A recent study of physician faculty of American medical schools found a gender pay gap of almost $20,000 a year.
The study was released on July 11 by the JAMA Internal Medicine medical journal. According to The New York Times, many past studies have found a pay gap in medicine, but this analysis included far more data and accounted for more variables than past examinations.
The study first collected data from more than 10,000 faculty physicians across 24 U.S. medical schools. Researchers discovered a difference in absolute pay between men and women of over $51,000.
Then, the researchers used multiple databases to control for factors that could influence income. The study accounted for elements like specialty, age, years of residency, grant history, number of works published and patient volume.
Once the researchers accounted to all the measured variables, they found a persistent pay gap of $19,878.
In an editorial published alongside the study, Dr. Vineet M. Arora, an associate professor of medicine at the University of Chicago, said the results were “alarming” because they suggest that the gender pay gap in medicine is widening over time.
She noted one of the most significant findings of the study: the pay gap varies widely across different institutions. In some medical schools, men and women are paid nearly the same, while in several others, men are consistently paid thousands more than the average.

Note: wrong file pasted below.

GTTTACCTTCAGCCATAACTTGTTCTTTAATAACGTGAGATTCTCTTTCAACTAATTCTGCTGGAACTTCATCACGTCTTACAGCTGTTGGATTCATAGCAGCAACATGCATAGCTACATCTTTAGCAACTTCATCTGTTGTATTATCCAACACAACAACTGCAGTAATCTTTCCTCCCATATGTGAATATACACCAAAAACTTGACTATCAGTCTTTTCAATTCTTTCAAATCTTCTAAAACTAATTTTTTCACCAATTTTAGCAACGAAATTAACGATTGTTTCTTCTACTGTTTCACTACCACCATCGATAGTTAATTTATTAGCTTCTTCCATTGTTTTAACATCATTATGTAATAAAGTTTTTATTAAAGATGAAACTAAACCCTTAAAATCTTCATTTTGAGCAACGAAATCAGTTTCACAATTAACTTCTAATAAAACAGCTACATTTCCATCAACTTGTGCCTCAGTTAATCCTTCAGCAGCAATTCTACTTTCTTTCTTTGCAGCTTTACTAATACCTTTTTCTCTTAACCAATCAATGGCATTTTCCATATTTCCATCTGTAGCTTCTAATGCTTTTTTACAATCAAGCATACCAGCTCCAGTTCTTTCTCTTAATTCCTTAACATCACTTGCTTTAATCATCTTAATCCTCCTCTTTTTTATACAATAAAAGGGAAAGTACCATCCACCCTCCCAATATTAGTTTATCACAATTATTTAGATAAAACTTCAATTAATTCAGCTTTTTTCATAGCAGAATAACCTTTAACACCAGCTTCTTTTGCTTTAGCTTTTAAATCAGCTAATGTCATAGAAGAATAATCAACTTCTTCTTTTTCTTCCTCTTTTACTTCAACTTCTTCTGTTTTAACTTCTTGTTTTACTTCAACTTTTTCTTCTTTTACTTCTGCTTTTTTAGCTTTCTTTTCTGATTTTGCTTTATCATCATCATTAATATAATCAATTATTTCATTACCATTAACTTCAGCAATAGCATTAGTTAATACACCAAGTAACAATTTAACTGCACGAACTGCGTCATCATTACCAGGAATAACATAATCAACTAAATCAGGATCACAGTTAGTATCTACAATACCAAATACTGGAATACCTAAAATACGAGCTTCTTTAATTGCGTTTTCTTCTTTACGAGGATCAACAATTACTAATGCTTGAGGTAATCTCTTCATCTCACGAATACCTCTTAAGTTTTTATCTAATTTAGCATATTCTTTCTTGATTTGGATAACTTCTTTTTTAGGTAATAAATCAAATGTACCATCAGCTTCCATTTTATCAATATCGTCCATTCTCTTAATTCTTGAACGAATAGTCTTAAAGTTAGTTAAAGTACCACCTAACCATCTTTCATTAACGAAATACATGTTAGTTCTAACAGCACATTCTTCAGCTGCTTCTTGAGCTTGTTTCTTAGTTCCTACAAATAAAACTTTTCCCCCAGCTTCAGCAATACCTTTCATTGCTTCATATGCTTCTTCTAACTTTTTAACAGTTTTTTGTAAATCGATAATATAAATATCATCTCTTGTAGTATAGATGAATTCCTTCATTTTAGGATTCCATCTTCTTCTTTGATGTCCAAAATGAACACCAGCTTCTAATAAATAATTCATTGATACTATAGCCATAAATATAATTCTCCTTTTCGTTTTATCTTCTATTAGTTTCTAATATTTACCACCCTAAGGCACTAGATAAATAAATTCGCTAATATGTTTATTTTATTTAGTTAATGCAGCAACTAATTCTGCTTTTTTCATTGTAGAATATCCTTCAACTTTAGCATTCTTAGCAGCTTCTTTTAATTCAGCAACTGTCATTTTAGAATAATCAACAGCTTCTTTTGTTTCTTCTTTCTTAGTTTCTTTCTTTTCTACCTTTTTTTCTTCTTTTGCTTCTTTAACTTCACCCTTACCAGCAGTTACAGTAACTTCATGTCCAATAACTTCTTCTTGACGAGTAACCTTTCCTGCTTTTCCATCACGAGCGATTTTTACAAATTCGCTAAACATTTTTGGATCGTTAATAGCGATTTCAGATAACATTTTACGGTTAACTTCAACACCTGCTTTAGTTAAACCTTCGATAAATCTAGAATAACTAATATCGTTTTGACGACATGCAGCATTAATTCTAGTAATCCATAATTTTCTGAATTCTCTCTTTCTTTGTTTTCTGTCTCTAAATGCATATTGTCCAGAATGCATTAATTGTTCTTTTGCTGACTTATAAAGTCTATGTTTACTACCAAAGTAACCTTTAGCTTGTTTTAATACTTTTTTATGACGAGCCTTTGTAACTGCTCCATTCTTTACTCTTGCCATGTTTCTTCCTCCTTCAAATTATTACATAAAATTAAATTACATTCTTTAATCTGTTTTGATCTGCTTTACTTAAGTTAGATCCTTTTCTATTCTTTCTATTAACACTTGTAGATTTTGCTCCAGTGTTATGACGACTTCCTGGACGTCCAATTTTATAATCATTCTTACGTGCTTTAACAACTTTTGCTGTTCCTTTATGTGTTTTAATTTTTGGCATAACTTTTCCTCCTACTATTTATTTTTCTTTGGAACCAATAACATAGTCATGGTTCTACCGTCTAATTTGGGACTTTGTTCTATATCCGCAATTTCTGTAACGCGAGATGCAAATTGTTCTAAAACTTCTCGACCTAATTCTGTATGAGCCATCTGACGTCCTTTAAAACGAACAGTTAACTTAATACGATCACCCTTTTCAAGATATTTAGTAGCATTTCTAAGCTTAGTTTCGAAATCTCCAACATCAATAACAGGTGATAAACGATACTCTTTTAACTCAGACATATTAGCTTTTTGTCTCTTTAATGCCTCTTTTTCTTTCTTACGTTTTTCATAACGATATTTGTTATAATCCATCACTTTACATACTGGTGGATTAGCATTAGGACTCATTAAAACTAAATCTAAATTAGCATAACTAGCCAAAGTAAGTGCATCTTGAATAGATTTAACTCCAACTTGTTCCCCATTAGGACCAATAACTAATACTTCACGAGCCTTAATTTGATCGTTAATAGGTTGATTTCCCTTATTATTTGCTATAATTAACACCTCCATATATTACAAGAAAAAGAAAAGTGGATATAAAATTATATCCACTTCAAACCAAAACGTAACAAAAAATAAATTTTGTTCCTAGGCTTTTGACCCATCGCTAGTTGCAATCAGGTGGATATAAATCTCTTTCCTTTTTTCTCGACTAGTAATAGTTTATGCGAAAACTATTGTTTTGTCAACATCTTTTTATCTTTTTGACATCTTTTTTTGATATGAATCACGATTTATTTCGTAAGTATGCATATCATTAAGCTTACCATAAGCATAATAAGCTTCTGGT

“What policies, procedures, leadership or culture at these sites helps to counteract a gender pay gap?” she wrote, suggesting these methods could help solve the pay gap nationwide.
The study outlined several possible reasons for the persistent gender pay gap in medicine. Firstly, the authors say, women overall may be less productive physicians, due to a number of factors, like differences in mentorship opportunities, family responsibilities and “preferences on work life balance.”
Secondly, women who are equally as effective as their male counterparts may receive less recognition, negotiate salaries less often or less effectively, or be affected by overt discrimination.
The study had several possible shortcomings, according to The New York Times. Researchers were not able to obtain information about which professors were in tenure track positions, and the data may not have included all payments to physicians.